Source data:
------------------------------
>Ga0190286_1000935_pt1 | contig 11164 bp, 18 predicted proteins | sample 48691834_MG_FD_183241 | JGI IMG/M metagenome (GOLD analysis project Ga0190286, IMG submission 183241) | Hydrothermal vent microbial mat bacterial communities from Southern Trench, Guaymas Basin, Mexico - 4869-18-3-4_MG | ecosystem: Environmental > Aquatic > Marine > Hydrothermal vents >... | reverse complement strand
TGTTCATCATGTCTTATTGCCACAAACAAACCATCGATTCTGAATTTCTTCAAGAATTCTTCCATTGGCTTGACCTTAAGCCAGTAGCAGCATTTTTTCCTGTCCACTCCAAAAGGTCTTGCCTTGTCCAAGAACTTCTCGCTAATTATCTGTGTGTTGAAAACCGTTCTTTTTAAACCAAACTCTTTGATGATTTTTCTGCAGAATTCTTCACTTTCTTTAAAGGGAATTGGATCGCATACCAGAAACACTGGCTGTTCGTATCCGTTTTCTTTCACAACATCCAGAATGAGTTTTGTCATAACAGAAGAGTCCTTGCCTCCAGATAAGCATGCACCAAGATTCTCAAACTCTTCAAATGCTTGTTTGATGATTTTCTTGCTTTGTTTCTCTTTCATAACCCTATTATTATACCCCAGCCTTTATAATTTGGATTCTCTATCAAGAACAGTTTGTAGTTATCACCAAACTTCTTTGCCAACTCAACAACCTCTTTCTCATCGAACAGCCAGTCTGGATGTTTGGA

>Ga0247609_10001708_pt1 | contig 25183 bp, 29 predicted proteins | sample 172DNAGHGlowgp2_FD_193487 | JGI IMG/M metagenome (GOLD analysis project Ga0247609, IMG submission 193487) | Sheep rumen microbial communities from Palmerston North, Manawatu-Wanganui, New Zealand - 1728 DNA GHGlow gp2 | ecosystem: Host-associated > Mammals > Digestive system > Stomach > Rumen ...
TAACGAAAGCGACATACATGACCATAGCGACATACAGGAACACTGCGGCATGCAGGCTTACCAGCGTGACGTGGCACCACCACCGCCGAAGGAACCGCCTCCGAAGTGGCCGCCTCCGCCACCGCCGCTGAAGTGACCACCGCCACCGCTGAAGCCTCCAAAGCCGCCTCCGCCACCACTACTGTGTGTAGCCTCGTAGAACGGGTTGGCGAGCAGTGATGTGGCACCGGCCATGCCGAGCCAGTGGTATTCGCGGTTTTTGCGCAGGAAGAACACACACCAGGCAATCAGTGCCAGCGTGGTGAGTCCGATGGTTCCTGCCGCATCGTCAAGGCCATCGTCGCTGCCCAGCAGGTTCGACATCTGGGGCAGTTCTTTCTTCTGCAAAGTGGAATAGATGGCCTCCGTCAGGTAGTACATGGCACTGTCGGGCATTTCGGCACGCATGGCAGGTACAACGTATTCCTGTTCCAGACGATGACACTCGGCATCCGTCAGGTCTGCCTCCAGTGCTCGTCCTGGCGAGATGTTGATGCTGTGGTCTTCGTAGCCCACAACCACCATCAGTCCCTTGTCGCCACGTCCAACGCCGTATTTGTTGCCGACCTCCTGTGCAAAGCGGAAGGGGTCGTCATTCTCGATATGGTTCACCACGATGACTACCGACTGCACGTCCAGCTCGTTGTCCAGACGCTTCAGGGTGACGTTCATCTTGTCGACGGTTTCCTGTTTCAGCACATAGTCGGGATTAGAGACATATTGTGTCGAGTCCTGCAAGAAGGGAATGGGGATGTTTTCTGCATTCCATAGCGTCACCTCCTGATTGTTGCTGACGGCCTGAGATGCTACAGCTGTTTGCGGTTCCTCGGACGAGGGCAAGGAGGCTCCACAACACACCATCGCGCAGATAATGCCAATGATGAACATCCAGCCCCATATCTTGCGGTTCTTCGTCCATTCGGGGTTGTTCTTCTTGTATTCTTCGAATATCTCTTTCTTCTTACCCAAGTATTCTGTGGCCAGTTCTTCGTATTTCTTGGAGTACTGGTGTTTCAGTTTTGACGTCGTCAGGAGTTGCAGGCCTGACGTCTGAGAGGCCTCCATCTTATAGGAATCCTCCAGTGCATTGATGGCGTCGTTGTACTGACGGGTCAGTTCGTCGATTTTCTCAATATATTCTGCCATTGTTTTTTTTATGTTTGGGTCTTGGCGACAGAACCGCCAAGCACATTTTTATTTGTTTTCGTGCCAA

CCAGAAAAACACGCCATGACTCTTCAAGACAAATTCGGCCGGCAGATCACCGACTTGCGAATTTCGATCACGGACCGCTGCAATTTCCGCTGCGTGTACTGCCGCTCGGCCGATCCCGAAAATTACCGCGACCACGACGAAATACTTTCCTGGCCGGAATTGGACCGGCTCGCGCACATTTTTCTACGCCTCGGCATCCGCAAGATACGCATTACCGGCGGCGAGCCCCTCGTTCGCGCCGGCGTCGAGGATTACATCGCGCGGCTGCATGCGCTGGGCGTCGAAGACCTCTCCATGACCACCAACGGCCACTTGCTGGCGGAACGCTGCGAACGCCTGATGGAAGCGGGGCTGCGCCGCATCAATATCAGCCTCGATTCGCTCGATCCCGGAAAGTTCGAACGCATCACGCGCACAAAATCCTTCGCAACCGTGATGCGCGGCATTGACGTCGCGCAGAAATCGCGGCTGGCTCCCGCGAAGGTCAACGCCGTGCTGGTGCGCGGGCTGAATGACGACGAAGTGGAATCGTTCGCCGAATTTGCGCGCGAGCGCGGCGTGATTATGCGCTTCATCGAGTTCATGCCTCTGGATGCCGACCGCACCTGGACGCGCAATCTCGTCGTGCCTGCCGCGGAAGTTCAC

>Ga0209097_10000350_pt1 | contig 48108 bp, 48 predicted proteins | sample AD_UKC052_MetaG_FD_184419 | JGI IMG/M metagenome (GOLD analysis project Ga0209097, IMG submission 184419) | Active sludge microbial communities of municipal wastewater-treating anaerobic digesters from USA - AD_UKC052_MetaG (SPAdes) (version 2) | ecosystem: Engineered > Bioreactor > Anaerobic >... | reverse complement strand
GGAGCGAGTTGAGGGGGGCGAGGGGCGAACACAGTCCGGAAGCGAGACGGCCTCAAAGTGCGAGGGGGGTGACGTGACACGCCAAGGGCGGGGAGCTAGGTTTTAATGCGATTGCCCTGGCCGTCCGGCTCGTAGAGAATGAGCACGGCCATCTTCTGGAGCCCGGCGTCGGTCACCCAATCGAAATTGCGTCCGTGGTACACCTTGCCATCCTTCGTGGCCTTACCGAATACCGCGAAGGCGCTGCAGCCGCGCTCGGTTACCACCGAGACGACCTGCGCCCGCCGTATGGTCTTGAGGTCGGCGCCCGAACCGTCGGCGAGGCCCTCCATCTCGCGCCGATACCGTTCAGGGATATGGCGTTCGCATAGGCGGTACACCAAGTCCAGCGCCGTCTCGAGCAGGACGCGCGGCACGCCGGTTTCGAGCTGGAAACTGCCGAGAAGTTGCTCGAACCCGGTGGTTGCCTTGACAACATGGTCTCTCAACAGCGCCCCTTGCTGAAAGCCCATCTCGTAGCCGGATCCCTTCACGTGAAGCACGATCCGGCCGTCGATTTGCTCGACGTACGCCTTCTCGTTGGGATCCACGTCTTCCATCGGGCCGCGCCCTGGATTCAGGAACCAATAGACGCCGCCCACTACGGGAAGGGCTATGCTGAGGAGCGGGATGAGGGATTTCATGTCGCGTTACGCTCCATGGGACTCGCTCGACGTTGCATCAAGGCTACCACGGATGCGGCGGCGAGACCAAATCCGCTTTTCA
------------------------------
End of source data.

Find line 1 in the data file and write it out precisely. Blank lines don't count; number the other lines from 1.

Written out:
>Ga0190286_1000935_pt1 | contig 11164 bp, 18 predicted proteins | sample 48691834_MG_FD_183241 | JGI IMG/M metagenome (GOLD analysis project Ga0190286, IMG submission 183241) | Hydrothermal vent microbial mat bacterial communities from Southern Trench, Guaymas Basin, Mexico - 4869-18-3-4_MG | ecosystem: Environmental > Aquatic > Marine > Hydrothermal vents >... | reverse complement strand